As the diagram suggests these realms overlap and interact, not only with the self, but also with each other.

Accepting that the human self is the centre of this perception is acknowledgement of the real way that we engage with circumstance and our experiences. It is the intellectual discipline of science that places us on the outside of circumstance, apparently as a disinterested observer. This technique of thought, though valuable, does not define the totality of our engagement with circumstance. Mostly, our engagement is direct, sensual, physical, emotional; as well as rational and informed by received interpretations. Our reasoning, that we so much value as objective, is actually embedded in the historic and prehistoric circumstance that called it forth.

Now to consider some aspects of the interactions between the three realms:

The human individual can experience the overlap between nature and society, largely unaffected by craft. Generically this is the prehistoric condition of humanity as almost pre-hunter-gatherer, living in direct contact with (and at the mercy of) unadapted nature.

Though not entirely uninfluenced by craft, indigenous societies often demonstrate qualities of symbiosis and stewardship that have not been overwhelmingly determined by craft and that form the basis of an almost unadulterated direct engagement of the self through society with nature. While it might be said that craft emerges almost at the inception of what it is to be human–a creature that adapts nature to achieve it its goals–the enormous expansion and sophistication of craft that has happened during recorded history has made it very much more potent.

The realm of interaction between society and craft  manifests the adoption of craft to serve human purposes and the consequent emergence of both culture and resources. Craft developed language and expanded knowledge, setting them to work on projects that served human needs and desires as society defined them for the individual and/or collective ‘good’. Craft developed under the stimulus of both governance and exchange to produce the fabric of culture and resources that we know and depend on today.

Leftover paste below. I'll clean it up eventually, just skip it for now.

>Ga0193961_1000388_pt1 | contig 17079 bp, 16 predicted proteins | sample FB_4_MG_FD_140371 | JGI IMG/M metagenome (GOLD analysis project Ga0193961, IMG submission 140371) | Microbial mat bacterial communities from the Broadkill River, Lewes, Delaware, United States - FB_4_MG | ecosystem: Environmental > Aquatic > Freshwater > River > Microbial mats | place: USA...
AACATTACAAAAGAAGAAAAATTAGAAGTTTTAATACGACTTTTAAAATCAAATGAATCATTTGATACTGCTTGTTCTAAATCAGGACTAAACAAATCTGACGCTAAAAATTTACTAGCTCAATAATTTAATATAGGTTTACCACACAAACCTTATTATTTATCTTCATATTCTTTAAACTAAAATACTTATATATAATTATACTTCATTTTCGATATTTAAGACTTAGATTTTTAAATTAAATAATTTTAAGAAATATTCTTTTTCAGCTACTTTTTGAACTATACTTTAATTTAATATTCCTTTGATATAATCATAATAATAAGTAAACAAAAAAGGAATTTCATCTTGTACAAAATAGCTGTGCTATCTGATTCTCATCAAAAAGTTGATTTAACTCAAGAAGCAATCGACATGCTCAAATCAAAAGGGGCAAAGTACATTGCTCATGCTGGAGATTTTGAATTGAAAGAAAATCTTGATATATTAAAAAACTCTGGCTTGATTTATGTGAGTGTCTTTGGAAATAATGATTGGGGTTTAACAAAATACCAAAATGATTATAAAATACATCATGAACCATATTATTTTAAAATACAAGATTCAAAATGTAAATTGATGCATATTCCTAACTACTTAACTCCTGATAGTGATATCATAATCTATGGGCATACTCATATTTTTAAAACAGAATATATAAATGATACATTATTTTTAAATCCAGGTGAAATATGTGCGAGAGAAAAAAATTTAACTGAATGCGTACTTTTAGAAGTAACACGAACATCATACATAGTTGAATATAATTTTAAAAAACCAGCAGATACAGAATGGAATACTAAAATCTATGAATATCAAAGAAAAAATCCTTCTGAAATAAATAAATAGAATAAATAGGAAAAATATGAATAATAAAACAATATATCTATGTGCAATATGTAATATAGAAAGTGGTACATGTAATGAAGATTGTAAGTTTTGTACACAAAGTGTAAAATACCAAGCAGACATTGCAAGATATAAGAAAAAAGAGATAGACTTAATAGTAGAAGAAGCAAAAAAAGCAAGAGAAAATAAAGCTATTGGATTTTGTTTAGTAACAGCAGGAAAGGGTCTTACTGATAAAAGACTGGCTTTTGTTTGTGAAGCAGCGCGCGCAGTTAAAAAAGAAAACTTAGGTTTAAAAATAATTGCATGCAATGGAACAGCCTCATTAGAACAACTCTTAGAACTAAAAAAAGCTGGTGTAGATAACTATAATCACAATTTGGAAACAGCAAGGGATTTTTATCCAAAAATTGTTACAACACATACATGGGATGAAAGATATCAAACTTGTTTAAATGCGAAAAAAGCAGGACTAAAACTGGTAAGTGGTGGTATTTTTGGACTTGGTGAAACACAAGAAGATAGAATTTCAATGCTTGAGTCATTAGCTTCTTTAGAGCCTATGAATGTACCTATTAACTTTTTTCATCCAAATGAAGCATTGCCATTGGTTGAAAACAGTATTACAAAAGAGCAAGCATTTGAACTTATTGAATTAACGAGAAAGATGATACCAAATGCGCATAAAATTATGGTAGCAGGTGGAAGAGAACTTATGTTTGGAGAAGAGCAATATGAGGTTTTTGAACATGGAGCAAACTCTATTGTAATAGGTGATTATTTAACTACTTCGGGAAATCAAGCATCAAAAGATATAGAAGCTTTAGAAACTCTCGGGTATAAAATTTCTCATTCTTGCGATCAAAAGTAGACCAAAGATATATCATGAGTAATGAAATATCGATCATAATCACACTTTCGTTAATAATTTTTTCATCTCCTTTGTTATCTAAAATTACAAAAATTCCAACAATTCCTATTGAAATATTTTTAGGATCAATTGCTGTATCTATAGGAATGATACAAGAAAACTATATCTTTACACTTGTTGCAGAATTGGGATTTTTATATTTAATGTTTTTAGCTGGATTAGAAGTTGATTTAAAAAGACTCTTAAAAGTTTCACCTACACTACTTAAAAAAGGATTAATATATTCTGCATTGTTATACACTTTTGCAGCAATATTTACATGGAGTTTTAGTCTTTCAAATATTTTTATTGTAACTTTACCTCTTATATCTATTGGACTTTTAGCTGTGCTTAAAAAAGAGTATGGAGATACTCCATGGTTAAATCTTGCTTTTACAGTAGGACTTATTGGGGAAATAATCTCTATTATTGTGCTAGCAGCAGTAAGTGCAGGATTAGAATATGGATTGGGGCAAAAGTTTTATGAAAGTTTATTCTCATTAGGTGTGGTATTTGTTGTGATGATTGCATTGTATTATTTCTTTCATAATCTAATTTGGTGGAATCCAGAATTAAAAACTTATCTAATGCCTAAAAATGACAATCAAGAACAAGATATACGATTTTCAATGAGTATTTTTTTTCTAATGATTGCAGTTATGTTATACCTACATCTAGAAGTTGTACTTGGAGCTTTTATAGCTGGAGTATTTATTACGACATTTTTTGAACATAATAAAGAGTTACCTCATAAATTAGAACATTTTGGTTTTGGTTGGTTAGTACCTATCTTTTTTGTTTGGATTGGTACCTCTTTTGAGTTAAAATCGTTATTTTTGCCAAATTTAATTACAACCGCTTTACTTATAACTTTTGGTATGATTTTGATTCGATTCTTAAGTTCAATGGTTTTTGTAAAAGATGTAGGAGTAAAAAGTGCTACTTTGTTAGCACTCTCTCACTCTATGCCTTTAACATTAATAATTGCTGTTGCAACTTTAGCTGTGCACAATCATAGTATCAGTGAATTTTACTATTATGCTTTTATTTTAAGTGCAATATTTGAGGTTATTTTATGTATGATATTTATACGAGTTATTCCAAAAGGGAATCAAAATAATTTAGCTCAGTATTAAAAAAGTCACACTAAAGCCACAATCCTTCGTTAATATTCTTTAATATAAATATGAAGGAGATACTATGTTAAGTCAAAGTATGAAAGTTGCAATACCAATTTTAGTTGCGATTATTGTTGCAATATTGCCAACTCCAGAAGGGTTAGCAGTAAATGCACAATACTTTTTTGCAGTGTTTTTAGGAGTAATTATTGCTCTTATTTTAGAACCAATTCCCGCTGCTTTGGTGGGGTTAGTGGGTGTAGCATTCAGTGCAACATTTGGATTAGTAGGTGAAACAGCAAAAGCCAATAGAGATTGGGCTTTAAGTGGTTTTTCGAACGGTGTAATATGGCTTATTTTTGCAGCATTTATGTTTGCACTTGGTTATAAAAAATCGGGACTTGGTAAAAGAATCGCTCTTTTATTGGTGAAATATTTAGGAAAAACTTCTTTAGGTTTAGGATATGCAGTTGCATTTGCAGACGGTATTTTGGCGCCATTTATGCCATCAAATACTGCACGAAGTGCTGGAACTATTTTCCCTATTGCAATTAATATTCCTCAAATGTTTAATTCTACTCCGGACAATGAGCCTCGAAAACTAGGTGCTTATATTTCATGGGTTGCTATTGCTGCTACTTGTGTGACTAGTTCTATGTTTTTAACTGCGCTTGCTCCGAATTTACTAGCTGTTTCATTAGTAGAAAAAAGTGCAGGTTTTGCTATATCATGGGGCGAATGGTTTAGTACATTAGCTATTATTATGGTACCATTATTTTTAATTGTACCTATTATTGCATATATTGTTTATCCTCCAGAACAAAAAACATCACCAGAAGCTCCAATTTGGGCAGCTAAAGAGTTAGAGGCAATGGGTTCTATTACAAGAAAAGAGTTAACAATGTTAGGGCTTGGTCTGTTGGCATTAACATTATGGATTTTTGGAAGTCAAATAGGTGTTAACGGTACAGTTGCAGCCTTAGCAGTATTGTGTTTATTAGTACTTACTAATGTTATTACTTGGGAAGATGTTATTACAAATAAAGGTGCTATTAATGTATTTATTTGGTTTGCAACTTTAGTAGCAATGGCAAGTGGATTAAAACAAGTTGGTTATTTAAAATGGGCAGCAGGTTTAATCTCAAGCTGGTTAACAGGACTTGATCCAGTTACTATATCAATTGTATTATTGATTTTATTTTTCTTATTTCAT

In different way, the human self experiences the interaction of craft and nature. It can be seen that, as craft developed from its primitive origins with artefacts that became more and more removed from the natural resources they were made from, the human self became increasingly removed from a direct engagement with nature. Also, in a physical sense, as craft became more refined and grew in scale, it became increasingly potent in its effects on nature through extraction, side effects and impacts. Craft increasingly overpowers more benign effects resulting from artefacts that were made primarily to serve human purpose, but which retained a complimentary interaction with the natural order. The effect can be so potent as to fundamentally determine how nature unfolds.

In a sense, these observations and this taxonomy only set the scene for an investigation and critique of the activities of self and society that may need development or correction. But a valid viewpoint is a valid starting point allowing a grasp of complex patterns of experience and behaviour.

TGB